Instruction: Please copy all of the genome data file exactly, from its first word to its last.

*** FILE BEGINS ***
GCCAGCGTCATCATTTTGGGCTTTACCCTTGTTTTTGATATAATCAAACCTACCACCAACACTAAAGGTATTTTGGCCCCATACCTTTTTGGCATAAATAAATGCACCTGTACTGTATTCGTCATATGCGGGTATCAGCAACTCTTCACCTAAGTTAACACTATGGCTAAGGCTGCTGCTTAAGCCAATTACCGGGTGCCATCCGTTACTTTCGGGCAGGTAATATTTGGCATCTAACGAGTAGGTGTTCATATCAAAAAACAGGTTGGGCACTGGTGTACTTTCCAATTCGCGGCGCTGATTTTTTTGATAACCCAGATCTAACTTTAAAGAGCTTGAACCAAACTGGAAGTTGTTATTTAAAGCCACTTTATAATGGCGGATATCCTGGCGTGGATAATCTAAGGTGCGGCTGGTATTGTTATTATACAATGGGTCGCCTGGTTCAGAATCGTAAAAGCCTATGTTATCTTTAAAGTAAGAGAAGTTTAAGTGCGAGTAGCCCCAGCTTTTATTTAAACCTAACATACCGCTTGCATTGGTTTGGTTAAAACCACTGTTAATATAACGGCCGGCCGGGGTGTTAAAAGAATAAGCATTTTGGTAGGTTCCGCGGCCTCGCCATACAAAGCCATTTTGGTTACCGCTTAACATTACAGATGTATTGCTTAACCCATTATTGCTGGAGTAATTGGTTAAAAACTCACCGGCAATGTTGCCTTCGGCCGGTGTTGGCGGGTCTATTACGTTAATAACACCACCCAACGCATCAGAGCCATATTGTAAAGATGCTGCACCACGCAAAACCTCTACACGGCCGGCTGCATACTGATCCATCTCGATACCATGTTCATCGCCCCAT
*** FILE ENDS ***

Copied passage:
GCCAGCGTCATCATTTTGGGCTTTACCCTTGTTTTTGATATAATCAAACCTACCACCAACACTAAAGGTATTTTGGCCCCATACCTTTTTGGCATAAATAAATGCACCTGTACTGTATTCGTCATATGCGGGTATCAGCAACTCTTCACCTAAGTTAACACTATGGCTAAGGCTGCTGCTTAAGCCAATTACCGGGTGCCATCCGTTACTTTCGGGCAGGTAATATTTGGCATCTAACGAGTAGGTGTTCATATCAAAAAACAGGTTGGGCACTGGTGTACTTTCCAATTCGCGGCGCTGATTTTTTTGATAACCCAGATCTAACTTTAAAGAGCTTGAACCAAACTGGAAGTTGTTATTTAAAGCCACTTTATAATGGCGGATATCCTGGCGTGGATAATCTAAGGTGCGGCTGGTATTGTTATTATACAATGGGTCGCCTGGTTCAGAATCGTAAAAGCCTATGTTATCTTTAAAGTAAGAGAAGTTTAAGTGCGAGTAGCCCCAGCTTTTATTTAAACCTAACATACCGCTTGCATTGGTTTGGTTAAAACCACTGTTAATATAACGGCCGGCCGGGGTGTTAAAAGAATAAGCATTTTGGTAGGTTCCGCGGCCTCGCCATACAAAGCCATTTTGGTTACCGCTTAACATTACAGATGTATTGCTTAACCCATTATTGCTGGAGTAATTGGTTAAAAACTCACCGGCAATGTTGCCTTCGGCCGGTGTTGGCGGGTCTATTACGTTAATAACACCACCCAACGCATCAGAGCCATATTGTAAAGATGCTGCACCACGCAAAACCTCTACACGGCCGGCTGCATACTGATCCATCTCGATACCATGTTCATCGCCCCAT